The journey from Siem Reap to Bangkok was supposed to take 7-8 hours by bus, but of course it didn’t, the journey was fairly smooth in a reasonably comfortable bus though. About three hours after setting off we arrived at the Thailand border, at which point the bus stopped at the bus company’s office, they gave us entry cards for Thailand and took all our passports to complete the Cambodian exit part of the border. I’m never a fan of handing our passports over to a bus company but we didn’t really have much choice.
What did confuse us, was that twenty minutes later, the guy who had the passports came back and the passports were nowhere to be seen, but not before another guy took all of our bags out of the minibus, put them on a trolley and disappeared with them. Questions to the staff about what was happening went unanswered. It turned out he was taking them to go through the scan process at the border, and we were loaded back on to the minibus for about a 200 metre journey to the Thai border section, this was when the obvious happened, another corrupt entrepreneur who now had our passports but apparently spoke no English, wanted $10 each to ‘fast-track’ us through the border, he showed us he had our passports and put them away again.
I’m sure most people at this point would usually pay this, but we all (only 6 of us) collectively decided that wasn’t happening and got our passports back and walked to the border, the staff of the bus company and the ‘fast-track’ guy then disappeared and left us to it. We waited about 45 minutes in the queue, got through expecting our bags and the bus to be at the other side, but no, they obviously didn’t like that we had refused to pay the extra and had driven off and parked in a car park a few hundred metres away in a very busy border crossing, and we had to go and find them.
Eventually we found them, I was ready to give the van driver an earful, but noticed our bags were still missing, so thought better of it until we at least had our possessions back. After 10 hours, of which one hour was spent driving a one-block square in crazy Bangkok traffic, and a very shady border crossing, we eventually arrived in Bangkok in the evening, with only one night there before a flight to Chiang Mai the next morning.
That night in Bangkok, all we did was eat some very tasty street food and had a walk around before getting some sleep before flying the next day. When we arrived at the airport the next morning, we were there early as we nearly always are, and because it was a domestic flight, we got straight through security with almost three hours to spare. We went looking for some breakfast, food was expensive airport prices, but we saw signs for a lounge for 500 baht (£12), we walked to it, only to find out they had a special offer on of buy-one-get-one-free. We paid the 500 baht total and spent the next two hours relaxing in a huge lounge with unlimited food and drinks, which included fizz and that made Stac very happy. After about two bottles of sparkling had been drunk, we’d had fruit, sushi, a full meal and cake we left in a very happy mood for the flight, in fact, Stac was a little bit giggly 🙂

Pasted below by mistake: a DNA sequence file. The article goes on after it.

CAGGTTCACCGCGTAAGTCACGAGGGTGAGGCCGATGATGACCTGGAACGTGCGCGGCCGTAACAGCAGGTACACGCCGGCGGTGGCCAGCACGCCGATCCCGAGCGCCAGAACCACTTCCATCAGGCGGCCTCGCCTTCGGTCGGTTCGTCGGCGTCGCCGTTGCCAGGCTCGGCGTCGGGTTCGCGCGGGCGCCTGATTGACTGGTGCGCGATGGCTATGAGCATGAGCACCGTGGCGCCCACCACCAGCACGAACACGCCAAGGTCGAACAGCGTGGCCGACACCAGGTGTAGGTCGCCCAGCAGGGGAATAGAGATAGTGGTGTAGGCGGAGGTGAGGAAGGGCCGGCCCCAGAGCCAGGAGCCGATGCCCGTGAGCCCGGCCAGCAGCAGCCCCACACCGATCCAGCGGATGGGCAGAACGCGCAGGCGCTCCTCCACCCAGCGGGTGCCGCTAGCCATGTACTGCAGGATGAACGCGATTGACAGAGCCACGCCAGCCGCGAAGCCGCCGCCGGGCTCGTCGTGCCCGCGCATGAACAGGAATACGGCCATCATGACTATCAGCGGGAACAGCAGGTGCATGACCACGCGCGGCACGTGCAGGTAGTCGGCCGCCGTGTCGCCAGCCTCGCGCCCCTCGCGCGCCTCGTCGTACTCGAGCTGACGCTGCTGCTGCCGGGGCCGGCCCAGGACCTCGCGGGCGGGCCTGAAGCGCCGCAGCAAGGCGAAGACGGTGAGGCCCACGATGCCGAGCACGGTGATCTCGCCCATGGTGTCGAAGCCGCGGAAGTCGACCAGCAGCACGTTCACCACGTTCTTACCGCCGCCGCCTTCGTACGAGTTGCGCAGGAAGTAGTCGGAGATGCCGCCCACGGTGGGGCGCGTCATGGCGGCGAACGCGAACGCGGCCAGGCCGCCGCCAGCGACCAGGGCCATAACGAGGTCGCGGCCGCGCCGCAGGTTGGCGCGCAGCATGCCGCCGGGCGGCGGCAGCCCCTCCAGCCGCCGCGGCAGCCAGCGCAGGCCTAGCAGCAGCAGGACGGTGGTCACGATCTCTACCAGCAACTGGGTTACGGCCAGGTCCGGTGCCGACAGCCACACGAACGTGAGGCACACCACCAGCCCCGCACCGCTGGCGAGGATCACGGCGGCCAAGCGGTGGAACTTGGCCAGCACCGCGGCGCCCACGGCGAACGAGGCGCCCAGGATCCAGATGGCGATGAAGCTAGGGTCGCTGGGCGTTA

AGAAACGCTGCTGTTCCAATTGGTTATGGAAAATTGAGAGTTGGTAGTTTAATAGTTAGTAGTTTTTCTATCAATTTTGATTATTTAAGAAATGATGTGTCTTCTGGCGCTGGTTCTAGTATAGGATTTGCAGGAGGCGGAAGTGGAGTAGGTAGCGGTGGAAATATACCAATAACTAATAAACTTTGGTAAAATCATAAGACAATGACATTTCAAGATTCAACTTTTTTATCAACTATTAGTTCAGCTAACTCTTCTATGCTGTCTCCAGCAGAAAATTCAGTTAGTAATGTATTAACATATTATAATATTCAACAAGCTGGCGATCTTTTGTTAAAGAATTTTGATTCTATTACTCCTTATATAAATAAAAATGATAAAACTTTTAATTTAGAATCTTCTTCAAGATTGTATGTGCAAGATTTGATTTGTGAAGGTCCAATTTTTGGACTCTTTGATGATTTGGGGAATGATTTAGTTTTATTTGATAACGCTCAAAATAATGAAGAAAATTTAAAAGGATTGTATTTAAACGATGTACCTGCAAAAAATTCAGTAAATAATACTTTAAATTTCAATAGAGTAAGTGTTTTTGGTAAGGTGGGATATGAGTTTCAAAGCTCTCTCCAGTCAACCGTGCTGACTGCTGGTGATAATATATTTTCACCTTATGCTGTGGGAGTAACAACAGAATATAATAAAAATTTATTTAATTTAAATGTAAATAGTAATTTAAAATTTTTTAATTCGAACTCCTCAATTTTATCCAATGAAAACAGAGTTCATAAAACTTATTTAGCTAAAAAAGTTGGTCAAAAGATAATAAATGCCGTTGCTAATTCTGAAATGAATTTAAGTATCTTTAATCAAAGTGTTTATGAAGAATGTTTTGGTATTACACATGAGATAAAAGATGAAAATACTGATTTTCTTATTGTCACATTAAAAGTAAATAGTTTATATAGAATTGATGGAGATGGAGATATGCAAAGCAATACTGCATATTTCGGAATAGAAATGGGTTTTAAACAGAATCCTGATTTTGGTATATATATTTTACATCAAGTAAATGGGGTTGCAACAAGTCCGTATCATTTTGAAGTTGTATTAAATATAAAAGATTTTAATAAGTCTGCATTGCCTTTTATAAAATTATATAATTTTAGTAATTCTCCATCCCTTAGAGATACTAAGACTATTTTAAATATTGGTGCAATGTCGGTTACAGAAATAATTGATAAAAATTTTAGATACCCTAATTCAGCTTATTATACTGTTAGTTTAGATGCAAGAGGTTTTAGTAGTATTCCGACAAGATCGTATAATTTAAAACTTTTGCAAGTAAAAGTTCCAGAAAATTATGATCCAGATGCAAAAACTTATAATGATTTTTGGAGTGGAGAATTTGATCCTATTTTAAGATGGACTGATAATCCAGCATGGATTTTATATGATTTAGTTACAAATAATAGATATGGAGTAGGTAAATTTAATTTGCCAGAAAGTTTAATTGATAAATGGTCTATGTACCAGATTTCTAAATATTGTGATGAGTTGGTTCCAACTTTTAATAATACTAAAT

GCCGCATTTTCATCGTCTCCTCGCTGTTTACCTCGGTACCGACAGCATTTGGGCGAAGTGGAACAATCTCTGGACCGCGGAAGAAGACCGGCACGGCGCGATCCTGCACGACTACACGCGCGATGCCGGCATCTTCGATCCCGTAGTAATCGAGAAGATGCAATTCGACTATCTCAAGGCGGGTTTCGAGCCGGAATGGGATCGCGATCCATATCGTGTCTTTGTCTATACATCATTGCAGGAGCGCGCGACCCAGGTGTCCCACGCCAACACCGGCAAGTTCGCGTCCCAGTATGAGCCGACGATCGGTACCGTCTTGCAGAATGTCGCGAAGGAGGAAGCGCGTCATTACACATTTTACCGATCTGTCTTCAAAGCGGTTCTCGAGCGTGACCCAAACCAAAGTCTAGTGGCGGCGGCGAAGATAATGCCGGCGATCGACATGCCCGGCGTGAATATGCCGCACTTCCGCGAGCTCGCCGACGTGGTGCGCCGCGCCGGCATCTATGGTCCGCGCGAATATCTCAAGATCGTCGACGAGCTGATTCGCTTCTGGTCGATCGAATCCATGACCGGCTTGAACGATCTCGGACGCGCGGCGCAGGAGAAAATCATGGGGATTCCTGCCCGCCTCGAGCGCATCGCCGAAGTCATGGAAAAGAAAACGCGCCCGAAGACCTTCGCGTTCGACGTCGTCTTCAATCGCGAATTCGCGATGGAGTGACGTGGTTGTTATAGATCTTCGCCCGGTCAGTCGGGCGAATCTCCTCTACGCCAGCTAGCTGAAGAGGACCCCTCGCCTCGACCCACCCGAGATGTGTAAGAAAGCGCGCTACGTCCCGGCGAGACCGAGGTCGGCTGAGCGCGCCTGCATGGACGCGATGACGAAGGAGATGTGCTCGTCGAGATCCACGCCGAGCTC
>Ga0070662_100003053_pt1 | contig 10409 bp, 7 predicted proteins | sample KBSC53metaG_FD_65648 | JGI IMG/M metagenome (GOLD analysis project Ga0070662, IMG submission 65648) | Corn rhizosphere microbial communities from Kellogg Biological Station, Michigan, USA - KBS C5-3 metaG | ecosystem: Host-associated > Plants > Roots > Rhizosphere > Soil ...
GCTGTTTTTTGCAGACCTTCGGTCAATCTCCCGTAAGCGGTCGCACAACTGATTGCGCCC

When we got to Chiang Mai, we shared a taxi from the airport with two German lads to the centre to keep costs down, then walked the 1.5km to the hostel with our bags in about 40 degrees, it was as hot as we’d had so far and we arrived at the hostel tired and sweaty. We stayed two days in Chiang Mai the first time, then went to Chiang Rai for two days and had two days back in Chiang Mai before heading back down south.
The first time in Chiang Mai, we walked around the city a lot, doing about 8-9 miles per day in ridiculous heat, it was so tiring, and then we booked on to a cooking class that Stac had found for us. The cooking class was amazing, the chef and another person picked us up at about three in the afternoon, picked up the others, which were just one group of girls from New York, and took us to a local market to show us the local ingredients and purchase the produce fresh for cooking that evening.